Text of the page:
NEWBERRY — Baby grapes are clinging to the vines at Enoree River Winery off S.C. 34 in Newberry.
That means it’s almost time for Budding in the ‘Berry, a community wine tasting event coming up May 18 from 2 p.m. to 7 p.m.
This event, held at 1650 Dusty Road, is more than wine and cheese, according to Richard LaBarre, co-owner of Enoree River Winery.
He and his wife encourage craftspeople to come set tables up and sell their wares at the festival.
Though they are looking broaden the festival a bit with crafts and music, at its heart is the wine.
For around six and a half years Richard LaBarre and his wife, Laura, have owned and operated Enoree River Winery.
Wines they serve include pomegranate, plum, strawberry, Chardonnay and a Riesling.
At Enoree they grow Carlos and Noble Muscadines which are turned into wine.
Due to South Carolina’s climate, though, the LaBarre’s must buy juice concentrate to use for many of their wines since they cannot grow the fruit here.
The winery held a tasting in October for a harvest festival and the event drew around 200 people.
The May 18 event is the same format as the harvest festival, with three bands to entertain and with food on hand. Music is provided by Doug and Bunny Williams, Third Generation, and Munson Summer’s Severus Smooth Jazz Trio.
Festival goers are asked to bring a chair and prepare for a laid back afternoon of wine sampling and socializing.
After the tastings, wine will be available by the glass or by the bottle.
For $15 people receive a souvenir wine glass and ten tickets good for ten wine tastings. People ages seven-20 get in for $7 and those under seven are admitted free.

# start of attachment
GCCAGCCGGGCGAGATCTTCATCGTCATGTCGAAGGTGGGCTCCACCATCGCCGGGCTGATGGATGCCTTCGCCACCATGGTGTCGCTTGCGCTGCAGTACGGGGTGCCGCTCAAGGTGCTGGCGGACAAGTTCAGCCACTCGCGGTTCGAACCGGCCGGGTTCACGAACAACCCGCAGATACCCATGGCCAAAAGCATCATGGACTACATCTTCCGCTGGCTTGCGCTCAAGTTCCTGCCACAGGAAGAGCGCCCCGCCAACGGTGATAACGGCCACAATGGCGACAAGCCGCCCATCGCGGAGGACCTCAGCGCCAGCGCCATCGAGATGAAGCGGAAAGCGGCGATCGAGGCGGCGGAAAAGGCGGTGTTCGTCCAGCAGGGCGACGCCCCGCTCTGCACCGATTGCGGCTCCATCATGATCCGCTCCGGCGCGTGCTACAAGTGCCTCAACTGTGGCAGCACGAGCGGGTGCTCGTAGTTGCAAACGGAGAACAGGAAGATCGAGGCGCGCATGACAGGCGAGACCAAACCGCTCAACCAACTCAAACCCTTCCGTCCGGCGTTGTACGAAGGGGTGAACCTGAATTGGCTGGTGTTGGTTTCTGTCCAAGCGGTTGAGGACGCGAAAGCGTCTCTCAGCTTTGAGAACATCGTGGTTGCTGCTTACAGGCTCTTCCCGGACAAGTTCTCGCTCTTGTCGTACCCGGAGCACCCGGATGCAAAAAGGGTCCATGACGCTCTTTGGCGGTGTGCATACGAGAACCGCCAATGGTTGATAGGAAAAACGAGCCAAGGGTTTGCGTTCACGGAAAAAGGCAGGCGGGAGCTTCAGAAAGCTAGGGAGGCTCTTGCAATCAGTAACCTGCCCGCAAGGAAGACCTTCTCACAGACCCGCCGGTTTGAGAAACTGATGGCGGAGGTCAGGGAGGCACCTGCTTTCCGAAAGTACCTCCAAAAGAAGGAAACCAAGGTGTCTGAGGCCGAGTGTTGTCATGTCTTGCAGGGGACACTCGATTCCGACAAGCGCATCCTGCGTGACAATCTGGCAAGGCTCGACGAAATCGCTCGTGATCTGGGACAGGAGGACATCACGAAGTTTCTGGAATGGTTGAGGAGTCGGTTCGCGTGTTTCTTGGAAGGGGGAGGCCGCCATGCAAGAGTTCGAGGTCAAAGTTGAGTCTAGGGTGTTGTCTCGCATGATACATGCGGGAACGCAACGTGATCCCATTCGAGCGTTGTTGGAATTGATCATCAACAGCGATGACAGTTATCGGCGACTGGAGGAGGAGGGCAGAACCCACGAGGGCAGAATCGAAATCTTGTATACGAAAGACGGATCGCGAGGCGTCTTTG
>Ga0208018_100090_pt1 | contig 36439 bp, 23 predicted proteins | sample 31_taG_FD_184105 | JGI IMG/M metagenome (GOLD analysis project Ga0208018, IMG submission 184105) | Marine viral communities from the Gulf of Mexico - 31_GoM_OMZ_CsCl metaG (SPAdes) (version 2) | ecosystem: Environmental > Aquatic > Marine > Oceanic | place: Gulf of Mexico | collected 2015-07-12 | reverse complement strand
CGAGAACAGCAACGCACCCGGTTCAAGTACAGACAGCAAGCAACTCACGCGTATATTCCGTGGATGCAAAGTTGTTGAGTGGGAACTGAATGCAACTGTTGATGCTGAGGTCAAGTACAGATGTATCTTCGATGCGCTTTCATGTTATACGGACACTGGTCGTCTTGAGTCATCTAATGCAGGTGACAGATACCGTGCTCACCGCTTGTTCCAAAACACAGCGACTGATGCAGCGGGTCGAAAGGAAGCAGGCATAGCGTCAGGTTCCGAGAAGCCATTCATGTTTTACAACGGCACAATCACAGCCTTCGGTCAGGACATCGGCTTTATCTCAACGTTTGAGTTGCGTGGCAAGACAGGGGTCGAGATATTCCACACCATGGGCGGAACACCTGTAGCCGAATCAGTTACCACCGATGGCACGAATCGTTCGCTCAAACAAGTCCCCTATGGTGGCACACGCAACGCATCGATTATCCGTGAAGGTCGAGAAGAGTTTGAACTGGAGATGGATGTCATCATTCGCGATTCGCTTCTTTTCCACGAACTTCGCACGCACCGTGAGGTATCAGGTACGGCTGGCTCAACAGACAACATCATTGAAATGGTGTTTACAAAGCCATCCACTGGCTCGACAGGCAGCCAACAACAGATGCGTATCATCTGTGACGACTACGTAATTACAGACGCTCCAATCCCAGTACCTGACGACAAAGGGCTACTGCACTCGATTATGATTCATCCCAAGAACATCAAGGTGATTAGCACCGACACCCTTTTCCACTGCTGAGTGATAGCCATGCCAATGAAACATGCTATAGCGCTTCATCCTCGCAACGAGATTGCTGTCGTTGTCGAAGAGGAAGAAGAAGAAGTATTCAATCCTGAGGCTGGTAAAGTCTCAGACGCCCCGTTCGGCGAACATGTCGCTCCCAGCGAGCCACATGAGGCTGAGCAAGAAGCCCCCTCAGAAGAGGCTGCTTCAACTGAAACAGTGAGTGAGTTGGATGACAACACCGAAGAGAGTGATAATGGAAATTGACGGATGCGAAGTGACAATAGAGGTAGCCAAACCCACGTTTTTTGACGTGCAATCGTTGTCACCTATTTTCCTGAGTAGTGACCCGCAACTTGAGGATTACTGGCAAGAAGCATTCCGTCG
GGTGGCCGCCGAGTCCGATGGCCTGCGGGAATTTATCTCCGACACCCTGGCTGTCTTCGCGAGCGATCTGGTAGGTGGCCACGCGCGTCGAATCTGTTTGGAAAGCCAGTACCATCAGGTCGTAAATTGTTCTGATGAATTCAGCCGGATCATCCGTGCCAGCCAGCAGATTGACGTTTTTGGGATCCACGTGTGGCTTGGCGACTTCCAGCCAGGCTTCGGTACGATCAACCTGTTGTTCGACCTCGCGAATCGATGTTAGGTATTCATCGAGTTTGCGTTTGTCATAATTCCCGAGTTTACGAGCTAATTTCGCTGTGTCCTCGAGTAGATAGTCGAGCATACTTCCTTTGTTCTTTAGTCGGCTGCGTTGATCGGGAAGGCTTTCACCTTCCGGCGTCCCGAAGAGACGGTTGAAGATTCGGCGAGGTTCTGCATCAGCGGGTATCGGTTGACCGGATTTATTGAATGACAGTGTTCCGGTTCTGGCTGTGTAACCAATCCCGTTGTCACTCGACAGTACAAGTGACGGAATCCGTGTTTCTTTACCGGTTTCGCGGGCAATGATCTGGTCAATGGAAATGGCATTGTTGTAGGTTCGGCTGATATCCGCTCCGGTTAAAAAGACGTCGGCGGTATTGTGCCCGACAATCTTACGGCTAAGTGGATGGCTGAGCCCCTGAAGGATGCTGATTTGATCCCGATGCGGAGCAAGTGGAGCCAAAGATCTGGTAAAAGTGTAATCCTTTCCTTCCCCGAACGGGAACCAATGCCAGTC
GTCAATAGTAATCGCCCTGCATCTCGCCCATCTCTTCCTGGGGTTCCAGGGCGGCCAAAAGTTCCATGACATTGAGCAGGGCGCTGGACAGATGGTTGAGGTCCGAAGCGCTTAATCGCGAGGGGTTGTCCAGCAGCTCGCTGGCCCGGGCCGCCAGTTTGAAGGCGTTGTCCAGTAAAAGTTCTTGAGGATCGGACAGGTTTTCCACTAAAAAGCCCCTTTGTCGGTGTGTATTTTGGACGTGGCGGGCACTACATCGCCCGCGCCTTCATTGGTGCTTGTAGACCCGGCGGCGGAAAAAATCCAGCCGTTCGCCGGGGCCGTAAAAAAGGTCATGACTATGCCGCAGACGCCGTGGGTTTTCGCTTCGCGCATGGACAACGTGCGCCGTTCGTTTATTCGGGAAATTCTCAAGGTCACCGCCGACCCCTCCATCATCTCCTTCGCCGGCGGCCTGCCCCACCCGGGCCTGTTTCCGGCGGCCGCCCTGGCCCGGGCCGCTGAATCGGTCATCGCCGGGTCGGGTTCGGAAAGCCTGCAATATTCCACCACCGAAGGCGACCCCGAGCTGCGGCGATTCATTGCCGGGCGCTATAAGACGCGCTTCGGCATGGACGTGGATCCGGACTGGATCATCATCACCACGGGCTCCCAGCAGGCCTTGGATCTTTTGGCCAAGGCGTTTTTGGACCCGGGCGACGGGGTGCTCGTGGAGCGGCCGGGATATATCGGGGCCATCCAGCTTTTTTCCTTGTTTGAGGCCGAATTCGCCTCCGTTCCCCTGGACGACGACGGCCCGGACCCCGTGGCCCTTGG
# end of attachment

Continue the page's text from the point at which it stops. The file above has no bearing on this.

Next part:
City Scape Winery also will be on hand selling wine making supplies for hobbyists. City Scape supplies Enoree Vineyards with some of its concentrate and with juice in 55-gallon drums.
Newberry Dining service under the leadership of Executive Director Nick Testa will provide the food to accompany the wine, a partnership Richard says he enjoys using year after year.
Though the event is for the Newberry community, it brings in people from surrounding counties as well.
“When we do a living social event (like this) the main area we draw from is Chapin, Lexington and Irmo,” Richard LeBarre said.
He said they may add new wrinkles to future festivals, such as a wine making portion but that remains to be seen.
Instead the festival provides respite in a fast paced society so people can relax for an hour or so in the shade of the winery and take time to just be.
For more information about the winery or about showing crafts at the festival contact LeBarre at 276-2855.
The winery is open Wednesday through Saturday from 11 a.m. to 6 p.m. and on Sundays from 2 p.m. until 6 p.m. They have an extended Sunday schedule for the Budding in the ‘Berry, staying open until 7 p.m.